[defined] [taxonomy]

Defining Prosthesis: A fuzzy line

Creating a solid definition of the word "prosthesis" is not an easy task. There are varying views on the exact coordinates of the walls by which the term is contained. These variations result in prosthesis' amorphous connotation. Let us first examine the standard definition offered to us in a dictionary; in this case the Oxford English Dictionary*, 2nd Edition.

prosthesis pro(hook)·sþisis, (Pl. prostheses.)
[L., a. Gr. prosqesij addition, f. prostiqenai to put to, add. Cf. Fr. prosthèse.]
1. Gram. The addition of a letter or syllable at the beginning of a word.
2. Surg. a. That part of surgery which consists in supplying deficiencies, as by artificial limbs or teeth, or by other means.b. An artificial replacement for a part of the body.

Standard Definition
For the purposes of this exhibition, we will look more closely at the second given definition, as the first is concerned with language matters (one should, however, note this connection in discussions regarding the extended idea of language as a prosthesis). This limited dictionary definition, that of medical devices created to replace or restore missing or damaged functions, is what I will refer to as the "standard definition".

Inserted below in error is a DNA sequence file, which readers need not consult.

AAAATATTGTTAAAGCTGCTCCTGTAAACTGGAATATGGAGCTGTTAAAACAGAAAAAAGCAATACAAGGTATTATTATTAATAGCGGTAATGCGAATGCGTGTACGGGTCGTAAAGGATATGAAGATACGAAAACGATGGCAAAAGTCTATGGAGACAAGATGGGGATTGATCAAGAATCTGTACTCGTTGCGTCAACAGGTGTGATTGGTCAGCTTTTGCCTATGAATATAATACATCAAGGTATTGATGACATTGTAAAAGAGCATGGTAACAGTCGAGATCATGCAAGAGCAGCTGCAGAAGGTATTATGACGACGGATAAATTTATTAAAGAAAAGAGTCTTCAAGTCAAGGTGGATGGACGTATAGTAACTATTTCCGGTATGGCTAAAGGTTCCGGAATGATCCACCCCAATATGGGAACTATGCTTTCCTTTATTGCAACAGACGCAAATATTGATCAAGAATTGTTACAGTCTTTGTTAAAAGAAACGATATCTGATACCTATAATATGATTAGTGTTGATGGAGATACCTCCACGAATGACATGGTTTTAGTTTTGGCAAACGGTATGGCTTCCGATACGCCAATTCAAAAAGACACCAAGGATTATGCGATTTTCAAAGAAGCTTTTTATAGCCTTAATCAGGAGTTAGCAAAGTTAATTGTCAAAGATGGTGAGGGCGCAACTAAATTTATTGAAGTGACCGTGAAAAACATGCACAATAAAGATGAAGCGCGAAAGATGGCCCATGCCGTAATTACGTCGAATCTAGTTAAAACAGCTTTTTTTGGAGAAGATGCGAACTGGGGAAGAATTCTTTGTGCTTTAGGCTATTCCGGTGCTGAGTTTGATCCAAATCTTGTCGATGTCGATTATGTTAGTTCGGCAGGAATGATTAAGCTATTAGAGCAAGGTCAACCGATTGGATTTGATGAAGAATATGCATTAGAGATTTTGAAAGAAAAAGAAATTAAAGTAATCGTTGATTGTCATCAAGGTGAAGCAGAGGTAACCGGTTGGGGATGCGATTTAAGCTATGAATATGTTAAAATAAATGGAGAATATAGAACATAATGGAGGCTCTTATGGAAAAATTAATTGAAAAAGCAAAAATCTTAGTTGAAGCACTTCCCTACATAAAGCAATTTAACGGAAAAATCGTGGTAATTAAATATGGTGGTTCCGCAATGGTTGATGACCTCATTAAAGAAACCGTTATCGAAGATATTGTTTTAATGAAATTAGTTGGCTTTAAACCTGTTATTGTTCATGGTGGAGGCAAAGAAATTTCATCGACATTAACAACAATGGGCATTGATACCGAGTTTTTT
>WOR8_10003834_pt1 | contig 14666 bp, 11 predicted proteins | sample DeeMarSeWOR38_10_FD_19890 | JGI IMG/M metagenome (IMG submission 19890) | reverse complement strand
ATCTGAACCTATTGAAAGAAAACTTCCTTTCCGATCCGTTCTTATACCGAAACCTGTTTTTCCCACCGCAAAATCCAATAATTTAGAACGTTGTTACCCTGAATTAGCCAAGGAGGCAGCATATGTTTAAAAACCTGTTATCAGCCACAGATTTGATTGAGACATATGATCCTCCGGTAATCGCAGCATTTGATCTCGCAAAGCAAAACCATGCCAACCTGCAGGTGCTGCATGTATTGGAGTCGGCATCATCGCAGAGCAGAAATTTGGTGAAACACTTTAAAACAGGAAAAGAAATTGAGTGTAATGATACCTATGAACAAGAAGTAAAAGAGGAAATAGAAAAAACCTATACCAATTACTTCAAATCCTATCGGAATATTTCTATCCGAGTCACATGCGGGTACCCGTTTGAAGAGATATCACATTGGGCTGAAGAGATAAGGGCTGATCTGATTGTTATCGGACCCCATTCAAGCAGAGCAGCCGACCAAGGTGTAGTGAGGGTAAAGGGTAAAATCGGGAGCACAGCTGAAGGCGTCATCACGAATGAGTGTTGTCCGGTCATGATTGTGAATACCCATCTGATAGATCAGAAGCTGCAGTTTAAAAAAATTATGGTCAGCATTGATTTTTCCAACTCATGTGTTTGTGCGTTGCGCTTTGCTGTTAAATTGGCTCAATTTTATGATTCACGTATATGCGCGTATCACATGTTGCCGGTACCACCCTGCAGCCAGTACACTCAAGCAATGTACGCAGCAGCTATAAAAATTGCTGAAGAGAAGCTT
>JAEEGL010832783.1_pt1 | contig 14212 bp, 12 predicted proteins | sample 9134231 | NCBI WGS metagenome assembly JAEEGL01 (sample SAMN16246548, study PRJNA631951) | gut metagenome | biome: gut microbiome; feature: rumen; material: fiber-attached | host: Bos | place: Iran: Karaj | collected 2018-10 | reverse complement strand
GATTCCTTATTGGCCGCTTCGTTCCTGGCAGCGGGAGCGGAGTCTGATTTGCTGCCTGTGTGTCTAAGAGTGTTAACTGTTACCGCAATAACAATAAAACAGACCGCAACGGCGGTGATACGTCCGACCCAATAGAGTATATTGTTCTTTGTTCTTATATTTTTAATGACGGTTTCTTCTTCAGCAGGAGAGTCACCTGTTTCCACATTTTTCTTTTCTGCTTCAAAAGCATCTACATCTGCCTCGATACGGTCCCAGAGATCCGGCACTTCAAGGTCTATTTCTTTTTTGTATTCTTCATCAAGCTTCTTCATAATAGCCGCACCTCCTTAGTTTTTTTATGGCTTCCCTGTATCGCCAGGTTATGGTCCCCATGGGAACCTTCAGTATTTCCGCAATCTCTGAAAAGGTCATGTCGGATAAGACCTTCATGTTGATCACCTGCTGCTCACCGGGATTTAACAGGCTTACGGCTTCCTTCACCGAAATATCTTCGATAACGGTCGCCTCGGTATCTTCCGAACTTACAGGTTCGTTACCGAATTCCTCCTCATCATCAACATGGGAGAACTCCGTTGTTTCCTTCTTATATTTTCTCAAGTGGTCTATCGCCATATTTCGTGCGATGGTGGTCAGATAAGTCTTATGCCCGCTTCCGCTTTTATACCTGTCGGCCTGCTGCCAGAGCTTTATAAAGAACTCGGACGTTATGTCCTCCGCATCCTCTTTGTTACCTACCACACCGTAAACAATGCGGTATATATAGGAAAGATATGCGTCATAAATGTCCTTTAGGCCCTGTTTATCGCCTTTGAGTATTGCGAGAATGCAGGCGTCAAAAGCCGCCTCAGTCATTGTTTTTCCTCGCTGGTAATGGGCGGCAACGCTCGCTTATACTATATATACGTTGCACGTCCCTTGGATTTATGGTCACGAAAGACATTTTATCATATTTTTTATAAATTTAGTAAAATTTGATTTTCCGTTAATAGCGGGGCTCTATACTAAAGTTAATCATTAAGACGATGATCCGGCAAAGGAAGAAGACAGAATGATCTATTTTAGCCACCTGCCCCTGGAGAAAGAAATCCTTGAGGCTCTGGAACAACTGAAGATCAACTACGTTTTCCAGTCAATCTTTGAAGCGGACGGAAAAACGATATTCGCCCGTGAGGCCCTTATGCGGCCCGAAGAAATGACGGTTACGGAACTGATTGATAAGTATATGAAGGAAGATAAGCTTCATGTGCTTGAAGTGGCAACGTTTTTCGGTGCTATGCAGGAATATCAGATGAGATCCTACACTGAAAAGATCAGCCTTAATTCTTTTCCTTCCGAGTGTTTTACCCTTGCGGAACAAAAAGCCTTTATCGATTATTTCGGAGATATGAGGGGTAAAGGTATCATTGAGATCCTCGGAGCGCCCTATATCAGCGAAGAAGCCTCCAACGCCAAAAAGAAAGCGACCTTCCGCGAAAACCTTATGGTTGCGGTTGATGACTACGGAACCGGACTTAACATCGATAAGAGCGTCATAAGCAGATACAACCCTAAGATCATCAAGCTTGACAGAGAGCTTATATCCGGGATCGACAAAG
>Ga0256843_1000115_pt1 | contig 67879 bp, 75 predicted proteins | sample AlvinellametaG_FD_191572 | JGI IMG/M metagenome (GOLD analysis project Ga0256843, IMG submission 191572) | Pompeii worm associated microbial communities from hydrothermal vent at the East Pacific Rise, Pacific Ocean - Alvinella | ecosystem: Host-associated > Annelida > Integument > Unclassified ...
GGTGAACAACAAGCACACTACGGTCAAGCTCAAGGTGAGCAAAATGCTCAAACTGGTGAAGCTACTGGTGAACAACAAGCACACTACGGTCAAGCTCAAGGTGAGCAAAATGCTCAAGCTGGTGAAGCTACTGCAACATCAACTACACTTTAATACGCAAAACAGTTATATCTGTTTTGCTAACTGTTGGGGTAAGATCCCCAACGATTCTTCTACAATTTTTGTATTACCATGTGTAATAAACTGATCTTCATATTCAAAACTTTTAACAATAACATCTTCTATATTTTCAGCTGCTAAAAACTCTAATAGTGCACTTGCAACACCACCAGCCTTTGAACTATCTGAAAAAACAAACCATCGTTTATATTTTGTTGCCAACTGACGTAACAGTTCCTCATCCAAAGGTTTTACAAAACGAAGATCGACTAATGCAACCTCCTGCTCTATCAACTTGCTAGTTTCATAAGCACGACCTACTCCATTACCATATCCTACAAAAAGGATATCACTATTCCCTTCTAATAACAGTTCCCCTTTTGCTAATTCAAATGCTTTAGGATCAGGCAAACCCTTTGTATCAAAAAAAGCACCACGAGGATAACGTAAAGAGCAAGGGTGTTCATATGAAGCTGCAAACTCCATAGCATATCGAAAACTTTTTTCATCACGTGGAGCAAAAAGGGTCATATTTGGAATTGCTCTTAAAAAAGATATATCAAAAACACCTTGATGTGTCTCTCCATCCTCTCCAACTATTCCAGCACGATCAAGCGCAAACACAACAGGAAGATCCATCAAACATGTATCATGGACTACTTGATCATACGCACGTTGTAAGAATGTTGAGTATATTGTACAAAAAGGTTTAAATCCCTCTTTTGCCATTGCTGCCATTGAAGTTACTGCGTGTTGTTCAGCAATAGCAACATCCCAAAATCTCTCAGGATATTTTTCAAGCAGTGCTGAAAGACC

Extended Definition
It has been argued that the meaning of the term "prosthesis" goes beyond the mere idea of rehabilitation to the "norm". Some use the term to mean anything which augments one's capabilities. This idea, which I will call the "extended definition" can be overwhelmingly general because it can be argued that nearly everything but the mind itself is a prosthesis.

Taxonomy of Prostheses

Research on artificial body parts is conducted at universities, Veterans' Administration* hospitals, and government organizations such as the National Institutes of Health* (NIH). There are a wide variety of such parts available for the disabled for use in remedying a tremendous array of bodily loss. Current prosthetic systems can be divided into the following categories: